What’s the $ impact of a poor customer experience?

20 08 2009

A new survey conducted by Greenfield Online, has investigated the economic impact of delivering poor customer experiences. The press release on Yahoo! Finance explains how they measured it, but some key take-aways are:

  • 72% of both New Zealand & Australian consumers said they had ended a relationship with a company due to poor customer service.
  • The Australian’s had ended 1.37 relationships each, at an average of AU$403 (US$338)
  • The Kiwis were a little lower, ending 1.17 relationships at an average of NZ$386 (US$257)
  • Indian consumers were the most sensistive to poor service, ending an average of 1.84 relationships each

While I’m always a little sceptical of the results of sponsored surveys (this was was sponsored by Genesis Communications Laboritories), the theme still raises a very interesting thought. It’s a commonly held belief that it’s cheaper to retain a customer than acquire a new one. However, to what extent are companies investing in evolving and innovating their customer experiences, to keep up with customer’s changing expectations?

Call centre’s have been around for a long time, and this research suggests that over half the consumers polled still prefer to use the phone, rather than newer channels such as email or web self-service. But recent call centre innovations seem to focus on developing cost-saving self-service, rather than improved customer experiences. And this survey suggests that it’s these same automated self-services, that feel the most challenging for these defecting customers.

Do you have an example of when a call centre either exceeded or failed to meet your expectations of service?





Voice of the customer – Cadbury’s divide chocolate lovers

17 07 2009

There are many elements to delivering a great customer experience. And Cadbury seem to have tripped over one at the same time as they’ve succeeded with another.

Cadbury’s recent TV ads have won them many accolades, tweets, posts and comments. The gorrilla feeling the air has nearly 4 million YouTube views, and the eyebrows already have more. I’m sure the word of mouth from these ads has even driven a few extra sales for Cadbury and Phil Collins.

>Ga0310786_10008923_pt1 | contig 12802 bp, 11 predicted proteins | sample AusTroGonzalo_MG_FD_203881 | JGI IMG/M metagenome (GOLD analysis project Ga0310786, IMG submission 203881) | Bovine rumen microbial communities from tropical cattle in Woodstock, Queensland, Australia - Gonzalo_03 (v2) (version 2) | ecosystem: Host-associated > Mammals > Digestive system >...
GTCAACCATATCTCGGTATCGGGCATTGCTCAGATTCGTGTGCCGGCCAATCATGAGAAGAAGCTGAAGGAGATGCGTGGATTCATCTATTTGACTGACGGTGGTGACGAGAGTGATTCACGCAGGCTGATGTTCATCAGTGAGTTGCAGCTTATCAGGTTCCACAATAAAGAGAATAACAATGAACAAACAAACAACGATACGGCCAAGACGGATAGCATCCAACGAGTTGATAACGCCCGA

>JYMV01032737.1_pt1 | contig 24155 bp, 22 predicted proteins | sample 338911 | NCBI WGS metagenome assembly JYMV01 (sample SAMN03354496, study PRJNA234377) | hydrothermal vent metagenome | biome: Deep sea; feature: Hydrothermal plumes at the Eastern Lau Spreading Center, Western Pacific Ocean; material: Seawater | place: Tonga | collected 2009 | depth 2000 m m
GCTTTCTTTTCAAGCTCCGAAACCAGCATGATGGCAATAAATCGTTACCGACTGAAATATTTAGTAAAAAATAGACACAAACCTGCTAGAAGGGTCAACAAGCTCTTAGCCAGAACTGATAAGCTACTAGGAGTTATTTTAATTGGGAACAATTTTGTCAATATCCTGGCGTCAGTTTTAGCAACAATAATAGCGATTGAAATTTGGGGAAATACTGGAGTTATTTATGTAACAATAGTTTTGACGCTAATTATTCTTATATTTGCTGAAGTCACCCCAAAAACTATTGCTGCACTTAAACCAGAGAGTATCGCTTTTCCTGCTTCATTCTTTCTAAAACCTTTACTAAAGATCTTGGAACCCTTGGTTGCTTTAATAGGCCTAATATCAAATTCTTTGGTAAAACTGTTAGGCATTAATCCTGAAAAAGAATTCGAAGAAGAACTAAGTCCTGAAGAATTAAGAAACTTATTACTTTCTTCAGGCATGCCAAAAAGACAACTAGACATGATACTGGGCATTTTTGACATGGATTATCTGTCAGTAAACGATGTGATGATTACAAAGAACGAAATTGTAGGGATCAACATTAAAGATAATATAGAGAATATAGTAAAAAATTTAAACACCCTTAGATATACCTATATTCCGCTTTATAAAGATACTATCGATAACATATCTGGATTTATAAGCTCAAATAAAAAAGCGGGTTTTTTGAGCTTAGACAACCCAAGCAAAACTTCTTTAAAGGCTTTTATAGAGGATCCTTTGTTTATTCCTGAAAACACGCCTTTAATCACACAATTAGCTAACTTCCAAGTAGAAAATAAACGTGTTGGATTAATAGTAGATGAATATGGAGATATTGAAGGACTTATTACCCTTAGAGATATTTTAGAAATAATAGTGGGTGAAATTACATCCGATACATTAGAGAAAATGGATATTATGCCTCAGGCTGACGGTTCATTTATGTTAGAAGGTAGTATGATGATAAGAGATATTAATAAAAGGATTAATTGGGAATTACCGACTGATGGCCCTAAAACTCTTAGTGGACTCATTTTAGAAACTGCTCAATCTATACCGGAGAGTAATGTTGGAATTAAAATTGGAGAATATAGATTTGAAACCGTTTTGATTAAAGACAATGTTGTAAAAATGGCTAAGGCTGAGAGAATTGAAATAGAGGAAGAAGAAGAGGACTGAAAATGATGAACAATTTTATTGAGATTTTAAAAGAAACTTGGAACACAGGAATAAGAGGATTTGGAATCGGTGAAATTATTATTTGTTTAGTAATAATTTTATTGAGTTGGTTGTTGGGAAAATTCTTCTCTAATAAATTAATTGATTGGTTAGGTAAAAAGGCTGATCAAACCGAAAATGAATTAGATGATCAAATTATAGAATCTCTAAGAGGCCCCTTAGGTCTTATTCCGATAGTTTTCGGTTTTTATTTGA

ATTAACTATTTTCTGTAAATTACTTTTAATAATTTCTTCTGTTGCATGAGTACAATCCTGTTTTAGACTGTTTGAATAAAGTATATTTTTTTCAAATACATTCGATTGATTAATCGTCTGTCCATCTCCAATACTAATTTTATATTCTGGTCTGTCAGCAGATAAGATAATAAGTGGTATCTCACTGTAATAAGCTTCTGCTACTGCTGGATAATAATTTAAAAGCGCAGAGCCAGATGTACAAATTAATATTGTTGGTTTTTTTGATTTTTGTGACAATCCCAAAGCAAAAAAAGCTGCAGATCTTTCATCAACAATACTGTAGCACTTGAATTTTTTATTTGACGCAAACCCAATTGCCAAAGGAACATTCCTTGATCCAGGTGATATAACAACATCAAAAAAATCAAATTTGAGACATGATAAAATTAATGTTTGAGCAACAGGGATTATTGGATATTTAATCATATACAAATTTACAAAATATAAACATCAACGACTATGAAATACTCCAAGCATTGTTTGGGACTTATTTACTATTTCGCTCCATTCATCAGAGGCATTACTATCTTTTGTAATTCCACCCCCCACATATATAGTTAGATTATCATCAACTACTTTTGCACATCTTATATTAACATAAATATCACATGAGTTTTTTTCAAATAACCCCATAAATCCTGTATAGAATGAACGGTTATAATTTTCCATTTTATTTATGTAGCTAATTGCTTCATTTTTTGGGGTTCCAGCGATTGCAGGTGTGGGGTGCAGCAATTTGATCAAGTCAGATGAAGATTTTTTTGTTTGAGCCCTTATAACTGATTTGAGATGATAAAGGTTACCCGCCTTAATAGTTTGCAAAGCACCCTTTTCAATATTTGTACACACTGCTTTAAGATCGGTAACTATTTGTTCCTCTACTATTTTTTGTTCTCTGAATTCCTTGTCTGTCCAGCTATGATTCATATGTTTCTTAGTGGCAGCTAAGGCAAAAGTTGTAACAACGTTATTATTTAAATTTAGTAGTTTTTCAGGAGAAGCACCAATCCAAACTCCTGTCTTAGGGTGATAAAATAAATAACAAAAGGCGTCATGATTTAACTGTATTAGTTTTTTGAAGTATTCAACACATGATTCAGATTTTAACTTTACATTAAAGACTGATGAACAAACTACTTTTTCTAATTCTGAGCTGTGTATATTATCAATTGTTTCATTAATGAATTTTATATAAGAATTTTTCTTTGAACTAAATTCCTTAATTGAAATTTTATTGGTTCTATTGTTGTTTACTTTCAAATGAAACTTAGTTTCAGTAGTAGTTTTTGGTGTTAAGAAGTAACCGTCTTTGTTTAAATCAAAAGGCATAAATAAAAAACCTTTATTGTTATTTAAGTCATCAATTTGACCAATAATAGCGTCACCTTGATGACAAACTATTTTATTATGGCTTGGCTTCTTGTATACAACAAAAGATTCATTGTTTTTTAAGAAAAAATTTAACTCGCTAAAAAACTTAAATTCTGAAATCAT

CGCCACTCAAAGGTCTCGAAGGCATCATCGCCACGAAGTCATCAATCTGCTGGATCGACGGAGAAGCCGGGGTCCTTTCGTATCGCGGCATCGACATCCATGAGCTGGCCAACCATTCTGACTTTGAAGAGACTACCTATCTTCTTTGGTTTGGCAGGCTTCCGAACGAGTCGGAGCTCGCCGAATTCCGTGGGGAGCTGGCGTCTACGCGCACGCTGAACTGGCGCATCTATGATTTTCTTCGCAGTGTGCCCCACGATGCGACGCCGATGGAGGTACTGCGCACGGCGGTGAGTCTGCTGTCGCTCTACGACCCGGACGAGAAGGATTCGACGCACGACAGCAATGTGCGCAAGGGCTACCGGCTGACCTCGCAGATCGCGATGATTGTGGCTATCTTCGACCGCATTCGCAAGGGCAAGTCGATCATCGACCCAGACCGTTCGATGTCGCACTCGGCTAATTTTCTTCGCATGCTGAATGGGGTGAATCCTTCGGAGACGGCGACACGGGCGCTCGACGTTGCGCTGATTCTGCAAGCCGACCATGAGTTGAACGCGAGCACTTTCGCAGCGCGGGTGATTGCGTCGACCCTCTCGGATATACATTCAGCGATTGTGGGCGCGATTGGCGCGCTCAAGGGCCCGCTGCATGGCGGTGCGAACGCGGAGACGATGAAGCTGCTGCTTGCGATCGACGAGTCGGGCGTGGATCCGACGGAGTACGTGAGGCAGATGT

But all is not smooth and milky in Bourville. Cadbury have apparently downsized their Dairy Milk bar to 200g, and customers have rebelled like angry gorrillas. And in the same way that customers can spread the good news about a fun advert, they also have powerful ways of sharing their displeasure. A chocloate lovers action group has sprung up, with a website and twitter account. There’s also a YouTube video, comparing the packaging and showing the reaction of some consumers.

In years gone by, such rumblings may have soon disappeared. But the mainstream media has picked up on it now too, with a story on Campbell Live and a story in the National Business Review by Hazel Phillips. This in turn has inspired one of Cadbury’s local competitors, Whittaker’s, to get on the front foot and create a comparative advert.

Cadbury’s say that they prefer to focus on the ‘fun & enjoyment’ of chocolate, but it goes to show that customer engagement comes from delivering a consistent customer experience across all customer touchpoints.





What’s the price of cheap flights? JetStar’s 1st impressions

29 06 2009

I love flying Virgin Blue / Pacific Blue, because they continually remind me that you don’t need to be dull, just because your all competitors are. While most airlines focus on providing a service (A to B, on-time with some food thrown in), Virgin Blue provide a whole experience.

I remember my 1st impression of the Virgin experience, was that more of their staff smiled more often than other airlines. And they made eye contact…as if they were genuinely pleased to see me. This experience continued with safety announcements that were engaging enough to listen to (who says compliance can’t be fun) colourful seat back information cards and unscripted banter.

The point here, is that cheap prices don’t have to mean cheap experiences.

Compare this with the 1st impressions that JetStar passengers have been getting in New Zealand. JetStar launched with lots of cheap or free ticket offers, to gain market interest. But they have been plagued by complaints of long delays, rescheduled flights and bumped passengers.

No doubt JetStar will recover and improve, but their first impressions haven’t aligned with customer expectations. Jetstar took over from parent Qantas, so excuses about untrained staff and strict 30mins check-in cut-offs weren’t what customers expected. What’s more, these experiences are re-setting customer’s expectations in line with the cheap prices. Several people have already said to me “well I can’t complain, the ticket only cost me nine bucks”. Unfortunately, while JetStar see this as just opening offers, customers are starting to see it as a fair price. And while introductory offers can be effective at tempting trial, price alone wont keep them coming back.

Of course, airline service doesn’t have to be great. Ryanair have become very profitable offering overtly ‘cheap service’, to the point of even threatening to charge for toilet visits. But the big difference here, is that their customers are getting exactly what they expect.








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